Kirtan is a Sanskrit word meaning to ‘tell a story’ or ‘to pass down’. It is a musical form of narration with roots in the yogic tradition.

IMG_0056.jpeg

Kirtan is a call and response style of singing set to music where a singer calls out a song or story to the audience or individual who calls back replying in song.

The word ‘chant’ originates from the Latin ‘to sing.’ Often repeating a melody of simple notes or tones sung collectively.

I provide Kirtan Singing and Chanting workshops, events and teacher trainings to yoga teachers and individuals for health, harmony and greater wellbeing. With services catering to young millennials and women, I offer an opportunity for clients to unplug from a technically-driven age and reconnect to their inner voice through the healing power of song. Kirtan chanting has been scientifically studied and shown to have vast health benefits for those who practice it (https://artfulheartyoga.com/benefits-of-kirtan-kriya-meditation-on-brain-health/).

Ranging from one on one private instruction to weekend workshops and performances, I aim to lead and provide access to this healing modality which is quickly gaining popularity in the U.K. Parallel to this leadership, I aim to train others in Kirtan teaching, allowing current yoga practitioners and teachers to expand their skill-set and enhance their qualifications. 

Science and Health Benefits

The rise of yoga celebrated the health benefits that the practice offers, for both body and mind. Some studies, for example, showed yoga to improve sleep in breast cancer survivors, other studies showed that practicing yoga minimized memory loss (https://www.yogajournal.com/lifestyle/count-yoga-38-ways-yoga-keeps-fit) .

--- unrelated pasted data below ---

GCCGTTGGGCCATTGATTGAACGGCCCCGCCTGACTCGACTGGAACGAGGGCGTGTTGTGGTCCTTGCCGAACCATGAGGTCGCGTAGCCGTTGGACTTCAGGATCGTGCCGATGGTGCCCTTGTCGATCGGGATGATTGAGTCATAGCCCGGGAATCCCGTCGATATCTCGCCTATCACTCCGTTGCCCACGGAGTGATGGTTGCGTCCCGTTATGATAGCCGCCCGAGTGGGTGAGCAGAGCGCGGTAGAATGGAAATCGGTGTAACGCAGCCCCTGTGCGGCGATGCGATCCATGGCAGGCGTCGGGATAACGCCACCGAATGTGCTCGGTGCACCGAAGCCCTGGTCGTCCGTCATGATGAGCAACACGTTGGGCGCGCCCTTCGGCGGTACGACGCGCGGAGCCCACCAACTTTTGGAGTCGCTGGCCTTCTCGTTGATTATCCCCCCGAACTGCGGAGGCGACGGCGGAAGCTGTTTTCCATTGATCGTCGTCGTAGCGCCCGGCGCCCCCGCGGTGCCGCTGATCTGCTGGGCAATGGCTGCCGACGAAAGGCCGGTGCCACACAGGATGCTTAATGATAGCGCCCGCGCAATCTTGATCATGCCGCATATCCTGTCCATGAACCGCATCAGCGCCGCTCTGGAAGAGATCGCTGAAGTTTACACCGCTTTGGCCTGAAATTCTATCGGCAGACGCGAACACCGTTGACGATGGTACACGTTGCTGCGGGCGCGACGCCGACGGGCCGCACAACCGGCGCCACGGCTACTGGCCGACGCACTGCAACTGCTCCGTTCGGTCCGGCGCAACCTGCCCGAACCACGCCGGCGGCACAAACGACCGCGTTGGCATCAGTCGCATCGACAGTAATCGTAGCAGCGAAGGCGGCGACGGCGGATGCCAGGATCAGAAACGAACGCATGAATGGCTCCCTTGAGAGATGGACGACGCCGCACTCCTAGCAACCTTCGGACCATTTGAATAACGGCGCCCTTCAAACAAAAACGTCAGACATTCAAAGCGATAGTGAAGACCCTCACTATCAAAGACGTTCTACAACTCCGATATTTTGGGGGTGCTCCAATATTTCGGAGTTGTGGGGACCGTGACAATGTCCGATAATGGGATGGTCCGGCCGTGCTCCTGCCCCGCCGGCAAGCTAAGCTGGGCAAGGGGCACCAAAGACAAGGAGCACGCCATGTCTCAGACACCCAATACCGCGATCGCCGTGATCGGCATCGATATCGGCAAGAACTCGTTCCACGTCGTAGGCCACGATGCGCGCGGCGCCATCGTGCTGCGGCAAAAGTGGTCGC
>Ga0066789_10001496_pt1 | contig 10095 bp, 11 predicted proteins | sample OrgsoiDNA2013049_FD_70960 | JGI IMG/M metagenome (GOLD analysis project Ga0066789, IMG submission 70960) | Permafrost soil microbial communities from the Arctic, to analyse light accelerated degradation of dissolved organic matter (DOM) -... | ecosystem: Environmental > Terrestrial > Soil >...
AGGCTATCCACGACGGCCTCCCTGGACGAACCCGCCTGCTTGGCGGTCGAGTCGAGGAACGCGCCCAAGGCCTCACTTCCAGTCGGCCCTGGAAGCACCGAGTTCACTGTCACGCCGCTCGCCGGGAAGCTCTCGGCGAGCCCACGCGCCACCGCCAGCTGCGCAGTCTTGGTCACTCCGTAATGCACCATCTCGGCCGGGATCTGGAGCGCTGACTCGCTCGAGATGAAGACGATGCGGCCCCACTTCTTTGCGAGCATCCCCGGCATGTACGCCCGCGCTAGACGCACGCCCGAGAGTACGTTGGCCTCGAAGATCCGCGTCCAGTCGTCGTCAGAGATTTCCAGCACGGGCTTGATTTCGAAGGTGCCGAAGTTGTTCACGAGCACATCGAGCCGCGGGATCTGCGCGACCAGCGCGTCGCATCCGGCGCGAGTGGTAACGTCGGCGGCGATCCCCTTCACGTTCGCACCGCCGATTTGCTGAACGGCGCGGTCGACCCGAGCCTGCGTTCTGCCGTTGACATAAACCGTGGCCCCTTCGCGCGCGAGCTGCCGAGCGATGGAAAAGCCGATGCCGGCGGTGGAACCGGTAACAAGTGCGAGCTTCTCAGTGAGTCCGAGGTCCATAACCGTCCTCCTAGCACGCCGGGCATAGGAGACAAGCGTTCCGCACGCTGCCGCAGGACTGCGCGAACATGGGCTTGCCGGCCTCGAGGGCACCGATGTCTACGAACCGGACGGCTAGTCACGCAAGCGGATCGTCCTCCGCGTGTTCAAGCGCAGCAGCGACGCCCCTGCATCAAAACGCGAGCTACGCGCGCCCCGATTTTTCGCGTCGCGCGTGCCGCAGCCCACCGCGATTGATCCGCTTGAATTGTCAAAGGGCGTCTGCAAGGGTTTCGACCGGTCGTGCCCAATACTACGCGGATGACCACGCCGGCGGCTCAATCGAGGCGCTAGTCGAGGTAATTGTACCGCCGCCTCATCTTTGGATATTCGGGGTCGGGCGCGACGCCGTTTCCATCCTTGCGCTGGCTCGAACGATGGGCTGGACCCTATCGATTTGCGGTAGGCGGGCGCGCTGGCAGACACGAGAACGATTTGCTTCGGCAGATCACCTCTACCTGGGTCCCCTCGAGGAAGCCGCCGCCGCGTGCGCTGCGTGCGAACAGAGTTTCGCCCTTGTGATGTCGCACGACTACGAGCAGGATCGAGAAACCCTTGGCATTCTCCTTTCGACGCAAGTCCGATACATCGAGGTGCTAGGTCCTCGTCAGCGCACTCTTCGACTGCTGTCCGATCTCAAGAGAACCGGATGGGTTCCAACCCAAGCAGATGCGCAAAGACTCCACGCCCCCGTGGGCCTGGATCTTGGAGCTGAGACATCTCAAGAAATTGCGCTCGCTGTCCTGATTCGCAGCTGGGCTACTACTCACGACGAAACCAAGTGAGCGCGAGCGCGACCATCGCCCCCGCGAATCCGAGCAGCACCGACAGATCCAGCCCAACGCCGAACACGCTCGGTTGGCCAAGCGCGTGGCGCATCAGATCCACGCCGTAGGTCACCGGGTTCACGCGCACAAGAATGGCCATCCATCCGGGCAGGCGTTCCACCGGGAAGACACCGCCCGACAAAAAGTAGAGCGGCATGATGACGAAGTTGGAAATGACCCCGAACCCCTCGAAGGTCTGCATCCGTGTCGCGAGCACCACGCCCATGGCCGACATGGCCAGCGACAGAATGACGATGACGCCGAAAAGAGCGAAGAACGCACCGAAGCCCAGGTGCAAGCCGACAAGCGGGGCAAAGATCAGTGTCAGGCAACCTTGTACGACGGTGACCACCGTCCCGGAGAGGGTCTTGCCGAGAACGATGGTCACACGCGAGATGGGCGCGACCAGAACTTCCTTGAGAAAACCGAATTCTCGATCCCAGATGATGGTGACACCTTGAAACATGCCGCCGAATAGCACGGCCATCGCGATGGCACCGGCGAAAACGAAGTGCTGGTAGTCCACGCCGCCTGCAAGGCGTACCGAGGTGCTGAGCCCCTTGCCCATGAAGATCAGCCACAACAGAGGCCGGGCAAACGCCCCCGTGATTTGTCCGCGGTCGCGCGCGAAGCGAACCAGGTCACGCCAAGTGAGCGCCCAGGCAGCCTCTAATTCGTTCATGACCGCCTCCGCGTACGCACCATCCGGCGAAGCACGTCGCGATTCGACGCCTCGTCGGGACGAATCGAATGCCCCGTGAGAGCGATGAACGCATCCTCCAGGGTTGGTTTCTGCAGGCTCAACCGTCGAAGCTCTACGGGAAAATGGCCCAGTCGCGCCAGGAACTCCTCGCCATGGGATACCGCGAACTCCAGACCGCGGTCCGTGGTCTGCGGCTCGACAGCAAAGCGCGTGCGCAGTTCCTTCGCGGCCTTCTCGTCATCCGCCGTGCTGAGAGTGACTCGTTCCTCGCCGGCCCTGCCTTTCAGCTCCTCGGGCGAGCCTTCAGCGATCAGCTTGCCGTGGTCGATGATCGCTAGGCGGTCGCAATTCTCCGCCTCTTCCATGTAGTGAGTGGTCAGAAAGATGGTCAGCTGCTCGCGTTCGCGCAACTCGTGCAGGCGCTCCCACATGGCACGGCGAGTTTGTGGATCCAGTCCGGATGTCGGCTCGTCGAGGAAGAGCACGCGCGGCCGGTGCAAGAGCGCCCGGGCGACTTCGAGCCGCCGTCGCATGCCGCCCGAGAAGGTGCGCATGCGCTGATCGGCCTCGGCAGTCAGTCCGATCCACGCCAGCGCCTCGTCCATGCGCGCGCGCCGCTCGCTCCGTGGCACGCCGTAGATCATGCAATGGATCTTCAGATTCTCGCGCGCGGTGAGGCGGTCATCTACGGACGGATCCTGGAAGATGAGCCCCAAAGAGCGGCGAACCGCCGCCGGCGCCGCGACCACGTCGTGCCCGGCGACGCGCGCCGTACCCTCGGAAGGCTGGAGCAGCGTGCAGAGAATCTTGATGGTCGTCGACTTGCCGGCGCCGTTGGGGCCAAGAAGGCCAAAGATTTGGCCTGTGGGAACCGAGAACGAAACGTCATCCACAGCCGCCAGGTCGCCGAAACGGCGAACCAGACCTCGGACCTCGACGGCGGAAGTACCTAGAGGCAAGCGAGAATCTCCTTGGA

Akin to the health benefits attributed to yoga practice, new and continued research has shown how Kirtan chanting, too, encourages a healthy body and mind. Research conducted by Alfred Tomatis of the French Academy of Science and Medicine found that 'chanting sounds have a therapeutic effect on the body. It soothes all our bodily systems and activates the body’s natural healing process. It also plays a part in reversing heart disease.' A further study by Imperial College London lecturer Alan Watkins revealed that while chanting, our heart rate and blood pressure dips to its lowest in the day. The breadth of research into the psychological and physical effects of chanting practice is staggering; with a repeated emphasis on the positive effects that chanting induces.

One study conducted by The Alzheimer's Research and Prevention Foundation (ARPF) found the following to 'be consistent with the practice of Kirtan’:

○      Improved memory

○      Reduced stress

○      Increased Brain Blood Flow

○      Improved sleep

○      Less depression

○      Clarity of purpose

 

Far more than being just a fashionable fad for the millennial generation, Kirtan is a proven and recognized therapy for the body and mind.